Uses of the Bible in Crusader Sources sets out to understand the ideology and spirituality of crusading by exploring the biblical imagery and exegetical interpretations which formed its philosophical basis. Medieval authors frequently drew upon scripture when seeking to justify, praise, or censure the deeds of crusading warriors on many frontiers. After all, as the fundamental written manifestation of God’s will for mankind, the Bible was the ultimate authority for contemporary writers when advancing their ideas and framing their world view. This volume explores a broad spectrum of biblically-derived themes surrounding crusading and, by doing so, seeks to better comprehend a thought world in which lethal violence could be deemed justifiable according to Christian theology.
Contributors are: Jessalynn Bird, Adam M. Bishop, John D. Cotts, Sini Kangas, Thomas Lecaque, T. J. H. McCarthy, Nicholas Morton, Torben Kjersgaard Nielsen, Luigi Russo, Uri Shachar, Iris Shagrir, Kristin Skottki, Katherine Allen Smith, Thomas W. Smith, Carol Sweetenham, Miriam Rita Tessera, Jan Vandeburie, Julian J. T. Yolles, and Lydia Marie Walker.
Elizabeth Lapina, Ph.D. (2007), is Assistant Professor at the University of Wisconsin – Madison. She is the author of
Warfare and the Miraculous in the Chronicles of the First Crusade and co-editor of
Crusades and Visual Culture.
Nicholas Morton, Ph.D. (2008) is a lecturer in History at Nottingham Trent University. He is the author of several books and articles on crusading and the military orders, most recently
Encountering Islam on the First Crusade.
The Uses of the Bible in Crusader Sources makes an important and timely intervention in the field of crusader studies. As the title suggests, the volume aims not only to advance our understanding of crusade ideology, by analysing its biblical foundations and relationship with contemporary exegetical interpretations, but also to contribute to wider scholarship on the assimilation of scriptural imagery in medieval texts... In short, anyone interested in the ideology and spirituality of crusading, and the construction of crusade sources, would benefit enormously from reading this book, which looks set to become a standard reference work."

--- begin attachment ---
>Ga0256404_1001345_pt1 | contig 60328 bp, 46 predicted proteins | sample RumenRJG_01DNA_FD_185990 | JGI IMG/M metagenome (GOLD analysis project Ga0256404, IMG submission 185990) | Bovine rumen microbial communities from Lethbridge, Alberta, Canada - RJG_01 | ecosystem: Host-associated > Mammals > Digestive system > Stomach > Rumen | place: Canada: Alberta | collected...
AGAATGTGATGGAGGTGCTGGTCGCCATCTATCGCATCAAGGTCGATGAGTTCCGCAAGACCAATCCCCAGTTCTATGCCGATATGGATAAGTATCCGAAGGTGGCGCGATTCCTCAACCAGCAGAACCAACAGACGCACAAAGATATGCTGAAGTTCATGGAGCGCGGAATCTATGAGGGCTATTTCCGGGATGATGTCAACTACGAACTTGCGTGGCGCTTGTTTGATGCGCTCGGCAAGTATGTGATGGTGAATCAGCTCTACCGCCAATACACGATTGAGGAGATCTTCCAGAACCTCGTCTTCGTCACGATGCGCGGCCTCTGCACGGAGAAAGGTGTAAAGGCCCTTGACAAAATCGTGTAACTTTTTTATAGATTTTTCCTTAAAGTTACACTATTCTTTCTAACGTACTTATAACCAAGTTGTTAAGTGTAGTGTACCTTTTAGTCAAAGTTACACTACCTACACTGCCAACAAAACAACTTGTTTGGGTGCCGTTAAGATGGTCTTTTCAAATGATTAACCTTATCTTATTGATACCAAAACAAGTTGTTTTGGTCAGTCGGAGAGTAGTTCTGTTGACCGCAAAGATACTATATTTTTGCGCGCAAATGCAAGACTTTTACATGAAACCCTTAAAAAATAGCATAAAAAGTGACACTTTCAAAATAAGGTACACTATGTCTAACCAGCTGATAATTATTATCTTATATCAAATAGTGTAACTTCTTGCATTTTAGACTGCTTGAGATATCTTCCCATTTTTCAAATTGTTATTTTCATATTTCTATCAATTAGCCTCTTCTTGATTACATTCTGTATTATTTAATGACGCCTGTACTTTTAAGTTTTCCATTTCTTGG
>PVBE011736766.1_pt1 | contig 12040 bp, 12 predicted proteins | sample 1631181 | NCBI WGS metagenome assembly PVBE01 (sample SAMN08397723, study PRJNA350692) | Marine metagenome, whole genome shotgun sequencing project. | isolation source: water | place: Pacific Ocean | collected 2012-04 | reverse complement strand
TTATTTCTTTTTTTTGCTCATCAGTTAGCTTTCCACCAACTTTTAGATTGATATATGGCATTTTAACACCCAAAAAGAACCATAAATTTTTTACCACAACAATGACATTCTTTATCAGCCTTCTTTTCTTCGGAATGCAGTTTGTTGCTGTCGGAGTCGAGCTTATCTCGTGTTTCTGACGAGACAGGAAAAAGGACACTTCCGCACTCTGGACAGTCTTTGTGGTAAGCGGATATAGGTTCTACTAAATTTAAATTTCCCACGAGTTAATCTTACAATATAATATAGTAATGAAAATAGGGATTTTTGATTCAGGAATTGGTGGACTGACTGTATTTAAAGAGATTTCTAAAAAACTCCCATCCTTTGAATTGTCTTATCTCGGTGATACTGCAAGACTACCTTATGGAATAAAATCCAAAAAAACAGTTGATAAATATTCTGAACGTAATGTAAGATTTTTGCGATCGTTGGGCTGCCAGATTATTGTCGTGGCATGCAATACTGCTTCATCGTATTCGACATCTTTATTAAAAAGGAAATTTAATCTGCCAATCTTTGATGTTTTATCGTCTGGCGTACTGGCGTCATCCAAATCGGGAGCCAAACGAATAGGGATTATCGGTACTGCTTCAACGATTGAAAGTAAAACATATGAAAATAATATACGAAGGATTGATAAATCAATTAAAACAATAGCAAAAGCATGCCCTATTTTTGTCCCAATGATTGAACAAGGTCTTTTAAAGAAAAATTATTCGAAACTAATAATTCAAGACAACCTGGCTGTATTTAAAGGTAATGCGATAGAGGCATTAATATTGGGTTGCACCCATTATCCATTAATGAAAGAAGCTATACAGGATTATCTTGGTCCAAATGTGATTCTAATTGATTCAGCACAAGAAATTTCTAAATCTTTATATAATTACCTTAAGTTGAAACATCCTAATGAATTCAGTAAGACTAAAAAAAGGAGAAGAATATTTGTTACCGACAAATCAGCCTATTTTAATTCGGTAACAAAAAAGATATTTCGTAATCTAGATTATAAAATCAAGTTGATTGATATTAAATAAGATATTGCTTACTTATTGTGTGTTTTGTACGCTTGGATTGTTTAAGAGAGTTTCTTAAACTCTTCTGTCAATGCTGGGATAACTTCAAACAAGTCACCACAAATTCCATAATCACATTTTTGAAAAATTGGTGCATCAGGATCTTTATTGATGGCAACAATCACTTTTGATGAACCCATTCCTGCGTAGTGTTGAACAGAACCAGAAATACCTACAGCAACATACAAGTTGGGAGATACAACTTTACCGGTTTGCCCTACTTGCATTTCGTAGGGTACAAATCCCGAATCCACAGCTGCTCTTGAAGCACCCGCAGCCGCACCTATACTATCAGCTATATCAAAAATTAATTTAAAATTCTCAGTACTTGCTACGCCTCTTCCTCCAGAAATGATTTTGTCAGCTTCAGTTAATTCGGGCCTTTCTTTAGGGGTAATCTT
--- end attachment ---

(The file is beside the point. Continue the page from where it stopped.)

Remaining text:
Stephen J. Spencer, in
Reviews in History, review no. 2193. Date accessed: 20 November 2017.
"This is a deeply interesting, impossibly important book that successfully builds upon existing scholarly trends related to medieval Christian holy war but then also manages to move in new, exciting directions... In the end, this might be the most important contribution of all these fine essays—to remind us that the lens of analysis refracts, that it shapes how an author sees their subjects... Thanks to this collection of essays we now understand better how religion was embedded not just in how the medieval Christian holy war was conducted but also in how it was narrated and reimagined, both in the Middle Ages and today."
Matthew Gabriele (Virginia Tech), in
Reading Religion, September 12, 2018.
All interested in crusades or biblical exegesis, in particular as it relates to warfare.